The Call of the Lonely Crane

For many years a single Siberian Crane has returned to its wintering grounds in Fereydunkenar, Iran, a small town near the Caspian Sea. The locals call him “Omid,” meaning “Hope” in Farsi. This lonely Siberian Crane has indeed become the symbol of hope for Fereydunkenar and its wetlands. The presence of the Siberian Crane each winter has helped protect habitat for millions of other migratory birds, while benefiting local rice farmers, who supplement their winter income with traditional duck trapping.

Siberian Cranes are classified as Critically Endangered, with approximately 3,600 remaining in the wild. Nearly all Siberian Cranes are found in East Asia, where they breed in Siberia and winter in southeast China. Omid is one of a handful of possible Siberian Cranes remaining in a historic western population that bred in western Russia and wintered in Iran.

In 1998 a small crane conservation group, the Mazandaran Crane Conservation Association (MCCA), was formed in Iran with the support of Ellen Vuosalo Tavakoli (originally from Finland) and a few Iranian environmental conservationists. In 2000 this small group grew to include around 200 duck trappers, who joined MCCA by investing in local Trust Funds, which were intended to evolve into a loan program.

This was an important initiative for the conservation of Siberian Crane habitat in Iran, a project that was supported and co-funded by the Small Grants Program of the Global Environment Facility and the United Nations Development Program (2001-2004). As a result of this project and through MCCA’s efforts, local trappers became aware of the international importance of Siberian Cranes, and, most importantly, were recognized as “guardians of the cranes” by both Iran’s Department of the Environment and international organizations. Later, this area was listed as an “Indigenous Community Conserved Area” by the International Union for the Conservation of Nature.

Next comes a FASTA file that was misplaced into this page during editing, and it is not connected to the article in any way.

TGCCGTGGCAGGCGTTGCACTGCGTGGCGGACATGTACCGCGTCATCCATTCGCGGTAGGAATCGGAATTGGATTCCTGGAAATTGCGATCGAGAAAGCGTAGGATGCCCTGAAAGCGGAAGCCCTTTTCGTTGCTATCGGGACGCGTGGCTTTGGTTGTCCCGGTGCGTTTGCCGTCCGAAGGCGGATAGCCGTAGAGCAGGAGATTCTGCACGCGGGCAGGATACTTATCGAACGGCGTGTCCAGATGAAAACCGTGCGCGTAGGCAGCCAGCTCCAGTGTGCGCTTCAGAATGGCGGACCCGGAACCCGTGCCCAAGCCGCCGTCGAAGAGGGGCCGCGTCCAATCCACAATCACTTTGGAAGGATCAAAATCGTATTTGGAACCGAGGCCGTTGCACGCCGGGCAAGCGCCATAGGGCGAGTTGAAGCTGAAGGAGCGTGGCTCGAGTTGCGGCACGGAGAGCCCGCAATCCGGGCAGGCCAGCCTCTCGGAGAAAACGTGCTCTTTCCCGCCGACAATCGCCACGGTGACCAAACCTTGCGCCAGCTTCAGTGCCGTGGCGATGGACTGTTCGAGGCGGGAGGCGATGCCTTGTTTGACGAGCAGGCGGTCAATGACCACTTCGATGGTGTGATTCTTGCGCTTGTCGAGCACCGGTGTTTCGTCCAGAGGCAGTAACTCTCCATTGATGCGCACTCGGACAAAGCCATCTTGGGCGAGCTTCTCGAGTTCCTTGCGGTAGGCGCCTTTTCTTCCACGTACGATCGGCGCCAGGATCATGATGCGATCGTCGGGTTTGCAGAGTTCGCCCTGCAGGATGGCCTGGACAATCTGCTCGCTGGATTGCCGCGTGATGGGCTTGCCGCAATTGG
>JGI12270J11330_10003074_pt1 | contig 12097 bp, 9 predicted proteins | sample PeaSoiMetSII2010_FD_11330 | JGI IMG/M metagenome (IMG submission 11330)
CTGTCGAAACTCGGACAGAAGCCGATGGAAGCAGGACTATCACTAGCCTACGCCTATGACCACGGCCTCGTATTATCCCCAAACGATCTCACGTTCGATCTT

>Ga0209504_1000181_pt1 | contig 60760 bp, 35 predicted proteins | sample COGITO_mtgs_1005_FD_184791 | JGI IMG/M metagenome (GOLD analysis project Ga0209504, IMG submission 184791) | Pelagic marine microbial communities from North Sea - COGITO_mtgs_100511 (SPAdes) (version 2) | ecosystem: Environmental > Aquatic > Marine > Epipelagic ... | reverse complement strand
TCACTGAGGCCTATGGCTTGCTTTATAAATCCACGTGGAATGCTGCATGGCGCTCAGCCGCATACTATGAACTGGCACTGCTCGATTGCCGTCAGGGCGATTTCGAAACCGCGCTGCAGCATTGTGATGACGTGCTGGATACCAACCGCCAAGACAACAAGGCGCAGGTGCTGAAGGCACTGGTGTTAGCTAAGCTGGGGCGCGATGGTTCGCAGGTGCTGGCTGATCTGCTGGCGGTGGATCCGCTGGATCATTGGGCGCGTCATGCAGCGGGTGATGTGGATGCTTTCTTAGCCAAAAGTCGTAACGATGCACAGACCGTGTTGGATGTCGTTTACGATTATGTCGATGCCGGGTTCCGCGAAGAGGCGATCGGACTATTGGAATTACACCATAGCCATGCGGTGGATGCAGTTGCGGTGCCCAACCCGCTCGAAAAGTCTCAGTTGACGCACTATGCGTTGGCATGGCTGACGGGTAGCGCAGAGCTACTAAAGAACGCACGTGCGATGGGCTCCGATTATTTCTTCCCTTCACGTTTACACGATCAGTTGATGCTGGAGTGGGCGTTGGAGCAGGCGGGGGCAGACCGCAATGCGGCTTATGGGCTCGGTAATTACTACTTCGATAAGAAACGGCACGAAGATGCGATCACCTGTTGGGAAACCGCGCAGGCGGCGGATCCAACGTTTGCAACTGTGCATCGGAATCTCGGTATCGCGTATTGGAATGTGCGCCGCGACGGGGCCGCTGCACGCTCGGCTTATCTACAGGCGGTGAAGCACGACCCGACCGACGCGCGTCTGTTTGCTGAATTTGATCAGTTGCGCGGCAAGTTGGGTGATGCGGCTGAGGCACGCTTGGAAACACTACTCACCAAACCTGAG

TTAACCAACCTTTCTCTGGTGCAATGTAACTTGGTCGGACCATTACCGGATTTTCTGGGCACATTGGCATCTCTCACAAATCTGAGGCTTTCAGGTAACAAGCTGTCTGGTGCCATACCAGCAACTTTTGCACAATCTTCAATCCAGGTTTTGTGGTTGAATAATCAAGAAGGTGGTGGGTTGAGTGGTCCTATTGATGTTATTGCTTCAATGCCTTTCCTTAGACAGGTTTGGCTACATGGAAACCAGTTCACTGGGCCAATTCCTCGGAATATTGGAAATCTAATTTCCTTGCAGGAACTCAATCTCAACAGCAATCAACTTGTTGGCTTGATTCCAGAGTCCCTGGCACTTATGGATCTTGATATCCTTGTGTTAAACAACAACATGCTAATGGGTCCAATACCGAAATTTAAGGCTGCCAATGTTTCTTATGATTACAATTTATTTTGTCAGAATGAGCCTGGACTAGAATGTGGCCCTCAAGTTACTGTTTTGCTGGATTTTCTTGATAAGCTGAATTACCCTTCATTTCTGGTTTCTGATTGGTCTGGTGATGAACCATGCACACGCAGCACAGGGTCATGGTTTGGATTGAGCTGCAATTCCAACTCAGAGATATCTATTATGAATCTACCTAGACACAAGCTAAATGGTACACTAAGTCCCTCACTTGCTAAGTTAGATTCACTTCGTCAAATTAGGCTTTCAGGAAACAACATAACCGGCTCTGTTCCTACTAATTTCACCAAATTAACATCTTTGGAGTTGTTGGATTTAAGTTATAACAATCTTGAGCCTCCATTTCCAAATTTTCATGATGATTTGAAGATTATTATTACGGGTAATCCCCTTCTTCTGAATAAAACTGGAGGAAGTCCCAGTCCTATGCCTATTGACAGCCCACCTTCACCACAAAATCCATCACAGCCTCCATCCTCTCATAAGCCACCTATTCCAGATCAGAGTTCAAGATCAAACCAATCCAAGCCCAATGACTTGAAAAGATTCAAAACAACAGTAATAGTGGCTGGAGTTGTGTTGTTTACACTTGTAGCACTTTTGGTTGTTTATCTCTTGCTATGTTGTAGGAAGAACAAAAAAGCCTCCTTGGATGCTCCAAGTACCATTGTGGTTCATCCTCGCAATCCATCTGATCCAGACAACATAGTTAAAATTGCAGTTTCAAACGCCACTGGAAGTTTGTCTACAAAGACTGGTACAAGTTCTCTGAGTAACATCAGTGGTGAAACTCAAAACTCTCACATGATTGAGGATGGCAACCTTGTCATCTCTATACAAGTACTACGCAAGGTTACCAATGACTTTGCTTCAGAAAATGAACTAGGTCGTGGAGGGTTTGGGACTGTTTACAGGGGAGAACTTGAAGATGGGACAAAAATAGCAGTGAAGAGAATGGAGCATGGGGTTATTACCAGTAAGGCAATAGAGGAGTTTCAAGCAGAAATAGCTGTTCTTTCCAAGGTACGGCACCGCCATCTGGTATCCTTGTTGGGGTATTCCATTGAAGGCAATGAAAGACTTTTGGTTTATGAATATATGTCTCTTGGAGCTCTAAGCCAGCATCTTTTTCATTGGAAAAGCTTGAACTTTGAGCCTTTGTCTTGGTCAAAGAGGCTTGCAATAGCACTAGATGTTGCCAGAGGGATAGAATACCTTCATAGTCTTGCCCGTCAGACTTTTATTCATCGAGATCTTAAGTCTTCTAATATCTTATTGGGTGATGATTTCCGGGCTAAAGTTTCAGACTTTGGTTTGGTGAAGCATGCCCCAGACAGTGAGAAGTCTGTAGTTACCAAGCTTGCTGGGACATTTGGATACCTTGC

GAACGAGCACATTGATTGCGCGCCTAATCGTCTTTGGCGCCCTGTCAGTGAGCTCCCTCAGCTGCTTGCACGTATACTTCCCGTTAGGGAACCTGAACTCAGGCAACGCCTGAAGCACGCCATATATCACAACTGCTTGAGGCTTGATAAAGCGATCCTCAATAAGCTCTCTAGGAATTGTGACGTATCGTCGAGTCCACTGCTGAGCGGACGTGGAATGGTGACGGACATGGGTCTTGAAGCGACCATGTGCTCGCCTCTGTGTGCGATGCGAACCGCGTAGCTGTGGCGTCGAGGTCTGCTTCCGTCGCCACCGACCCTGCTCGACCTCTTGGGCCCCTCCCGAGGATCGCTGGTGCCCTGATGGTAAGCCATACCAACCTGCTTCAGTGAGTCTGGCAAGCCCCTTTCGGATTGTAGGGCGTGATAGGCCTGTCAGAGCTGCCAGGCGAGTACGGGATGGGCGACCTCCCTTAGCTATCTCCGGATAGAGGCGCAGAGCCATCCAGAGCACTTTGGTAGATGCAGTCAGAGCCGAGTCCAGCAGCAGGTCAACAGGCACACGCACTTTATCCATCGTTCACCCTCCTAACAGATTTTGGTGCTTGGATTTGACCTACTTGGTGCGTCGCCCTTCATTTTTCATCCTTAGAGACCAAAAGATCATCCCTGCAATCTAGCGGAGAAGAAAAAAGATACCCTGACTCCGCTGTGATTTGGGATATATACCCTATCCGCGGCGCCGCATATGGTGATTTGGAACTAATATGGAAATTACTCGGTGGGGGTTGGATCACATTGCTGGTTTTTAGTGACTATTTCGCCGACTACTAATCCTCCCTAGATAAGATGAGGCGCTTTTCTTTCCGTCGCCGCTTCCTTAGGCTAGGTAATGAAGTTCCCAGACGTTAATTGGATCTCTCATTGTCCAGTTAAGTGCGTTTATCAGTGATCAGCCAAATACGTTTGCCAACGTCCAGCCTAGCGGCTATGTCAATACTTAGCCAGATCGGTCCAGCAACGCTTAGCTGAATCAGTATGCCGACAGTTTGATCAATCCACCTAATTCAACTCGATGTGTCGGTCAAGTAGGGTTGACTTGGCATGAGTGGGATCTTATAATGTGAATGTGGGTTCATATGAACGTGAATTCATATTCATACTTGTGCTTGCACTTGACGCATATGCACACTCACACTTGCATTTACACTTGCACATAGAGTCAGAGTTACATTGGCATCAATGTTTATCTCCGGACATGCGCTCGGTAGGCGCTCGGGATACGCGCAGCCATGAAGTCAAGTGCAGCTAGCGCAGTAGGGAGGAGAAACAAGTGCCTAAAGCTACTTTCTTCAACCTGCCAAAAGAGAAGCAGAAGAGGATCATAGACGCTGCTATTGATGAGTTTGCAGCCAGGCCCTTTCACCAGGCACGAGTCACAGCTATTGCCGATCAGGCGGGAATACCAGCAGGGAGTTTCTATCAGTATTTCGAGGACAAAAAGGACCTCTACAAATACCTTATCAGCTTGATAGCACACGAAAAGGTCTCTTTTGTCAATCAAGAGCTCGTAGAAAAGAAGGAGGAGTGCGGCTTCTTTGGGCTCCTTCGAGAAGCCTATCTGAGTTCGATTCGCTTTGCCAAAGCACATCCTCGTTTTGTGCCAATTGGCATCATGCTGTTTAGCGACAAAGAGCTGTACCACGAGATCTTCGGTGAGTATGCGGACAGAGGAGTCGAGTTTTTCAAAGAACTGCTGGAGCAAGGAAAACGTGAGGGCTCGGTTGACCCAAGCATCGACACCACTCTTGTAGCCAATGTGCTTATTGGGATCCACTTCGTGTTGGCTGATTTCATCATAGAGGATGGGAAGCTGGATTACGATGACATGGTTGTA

Environmental conservationists (from left to right: Lisa Pourlak, Ali Mashinchian and Amir Memarzadeh), working collaboratively with local duck trappers (from left to right: Jafar and Asghar from Souteh Village)

After nearly 15 years local trappers still practice their traditional knowledge in preparing the wetlands and are still playing the role of Omid’s guardians – and that is why the lonely crane has returned for the past seven winters. The local trapper associations (now officially registered as local cooperatives) create a safe environment for the crane within their traditional damgahs, or duck-trapping blinds, which are designated No Shooting Areas and a Ramsar Site by the Department of Environment. These magnificent wetlands are in fact becoming one of the few remaining freshwater wetlands in Iran, and are one of the few options remaining in the area for wintering migratory birds in the face of rapid development and climate change.

On December 1, 2016 I was at the Fereydunkenar damgah, observing the lone Siberian Crane for about an hour. I heard his call three times….a call that is asking us to keep trying and to take all the necessary actions for the survival of his species. After all, his name is Hope, and we shall not give up hope!

Story submitted by Lisa Pourlak, environmental activist and PhD student at Tehran University, I.R. Iran, and member of the IUCN Crane Specialist Group.